The increased efficiency of the logistics system is manifest in the reduction of logistics cost as a share of Gross Domestic Product (GDP). Total logistics costs peaked as a share of GDP at 16.0 percent in 1981. By 1992 the share had dropped to 10.1 percent and has since remained close to that level over the last few years, being at 9.9 percent in 1999. This trend is shown in below.

A line graph showing logistics % of GDP in % from 1980 to 1999.

Exhibit 12B: Firms began to substitute transportation spending for inventory spending.

Relative to GDP, freight costs were at 7.4 percent in 1980 and have fallen since. Since 1988 the national freight bill has been an almost constant share, 6.1 or 6.0 percent, of GDP while the relative share of inventory costs has continued to fall—from a post-1980 high of 8.2 percent in 1981 to 3.6 percent in 1999.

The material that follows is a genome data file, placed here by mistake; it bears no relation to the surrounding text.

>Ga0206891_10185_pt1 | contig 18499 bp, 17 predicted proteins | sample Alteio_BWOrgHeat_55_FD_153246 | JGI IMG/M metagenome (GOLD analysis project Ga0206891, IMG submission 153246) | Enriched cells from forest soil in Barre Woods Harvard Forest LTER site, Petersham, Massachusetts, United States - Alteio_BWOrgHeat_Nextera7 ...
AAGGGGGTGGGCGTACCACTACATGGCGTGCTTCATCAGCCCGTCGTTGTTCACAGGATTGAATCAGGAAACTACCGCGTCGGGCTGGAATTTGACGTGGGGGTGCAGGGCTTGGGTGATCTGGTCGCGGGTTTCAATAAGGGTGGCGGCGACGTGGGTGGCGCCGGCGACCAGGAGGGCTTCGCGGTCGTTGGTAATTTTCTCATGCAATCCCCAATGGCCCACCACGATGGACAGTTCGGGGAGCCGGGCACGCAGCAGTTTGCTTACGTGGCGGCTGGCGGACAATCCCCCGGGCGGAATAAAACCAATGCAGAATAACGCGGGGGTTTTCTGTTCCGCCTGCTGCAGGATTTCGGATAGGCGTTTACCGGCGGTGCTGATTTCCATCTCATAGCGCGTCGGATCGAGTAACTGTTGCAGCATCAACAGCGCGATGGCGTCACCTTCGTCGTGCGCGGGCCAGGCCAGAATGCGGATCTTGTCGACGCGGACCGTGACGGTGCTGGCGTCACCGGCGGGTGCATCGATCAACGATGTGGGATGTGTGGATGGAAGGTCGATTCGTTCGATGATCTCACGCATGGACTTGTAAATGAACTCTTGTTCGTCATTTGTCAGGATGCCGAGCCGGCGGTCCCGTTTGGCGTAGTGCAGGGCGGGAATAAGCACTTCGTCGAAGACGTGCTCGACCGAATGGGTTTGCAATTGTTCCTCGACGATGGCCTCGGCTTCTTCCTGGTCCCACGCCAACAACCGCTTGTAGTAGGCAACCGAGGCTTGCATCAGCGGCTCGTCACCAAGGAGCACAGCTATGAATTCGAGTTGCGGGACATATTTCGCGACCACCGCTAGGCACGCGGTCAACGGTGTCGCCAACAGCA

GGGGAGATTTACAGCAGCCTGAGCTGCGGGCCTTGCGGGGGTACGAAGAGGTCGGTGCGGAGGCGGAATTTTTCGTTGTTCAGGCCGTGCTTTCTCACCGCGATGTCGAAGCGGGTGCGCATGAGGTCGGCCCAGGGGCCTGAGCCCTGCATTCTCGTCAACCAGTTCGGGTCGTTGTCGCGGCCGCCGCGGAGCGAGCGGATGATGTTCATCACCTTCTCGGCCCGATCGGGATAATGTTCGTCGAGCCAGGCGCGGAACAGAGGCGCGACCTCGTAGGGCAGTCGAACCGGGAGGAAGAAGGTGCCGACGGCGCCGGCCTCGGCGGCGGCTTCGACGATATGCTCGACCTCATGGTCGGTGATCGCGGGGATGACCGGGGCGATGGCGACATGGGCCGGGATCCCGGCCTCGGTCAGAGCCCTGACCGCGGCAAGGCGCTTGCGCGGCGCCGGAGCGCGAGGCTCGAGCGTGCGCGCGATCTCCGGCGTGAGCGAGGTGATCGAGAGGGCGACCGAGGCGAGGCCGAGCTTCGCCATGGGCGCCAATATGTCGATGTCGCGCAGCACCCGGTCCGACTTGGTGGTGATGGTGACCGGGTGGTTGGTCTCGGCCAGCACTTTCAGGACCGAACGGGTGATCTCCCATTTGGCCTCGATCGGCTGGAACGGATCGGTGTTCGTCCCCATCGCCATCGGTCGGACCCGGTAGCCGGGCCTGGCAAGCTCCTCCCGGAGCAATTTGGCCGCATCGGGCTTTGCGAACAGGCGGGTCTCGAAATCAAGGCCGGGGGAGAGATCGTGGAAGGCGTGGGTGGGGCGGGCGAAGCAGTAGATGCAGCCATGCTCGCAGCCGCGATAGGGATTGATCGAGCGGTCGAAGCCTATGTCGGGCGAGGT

A line graph showing transportion and inventory as two lines describing  a % of GDP, from 1980 to 1999.

As businesses substituted transportation spending for inventory spending, and the business reorganization effect began to take a foothold, the demand for trucking services increased significantly. In particular, since 1990 (10 years post-deregulation) growth in trucking ton-miles has accelerated significantly (see Exhibit 13, below) and at a faster rate than GDP, but in line with growth rates in manufacturing.8

Exhibit 13: The demand for trucking services has grown rapidly in the 1990s, partly reflecting the business reorganization effect.

During the first decade following deregulation (1980 to 1990), intercity ton-miles grew at an average annual rate of 2.8 percent per year, somewhat slower than the 3.2 percent rate experienced during the pre-deregulation decade. Ton-miles between 1990 and 1998 grew at an annual rate of 4.3 percent, faster than GDP’s growth of 3.0 percent, but in line with manufacturing growth.

A line chart showing the growth in intercity trucking ton-miles, in billions, from 1980 to 1999.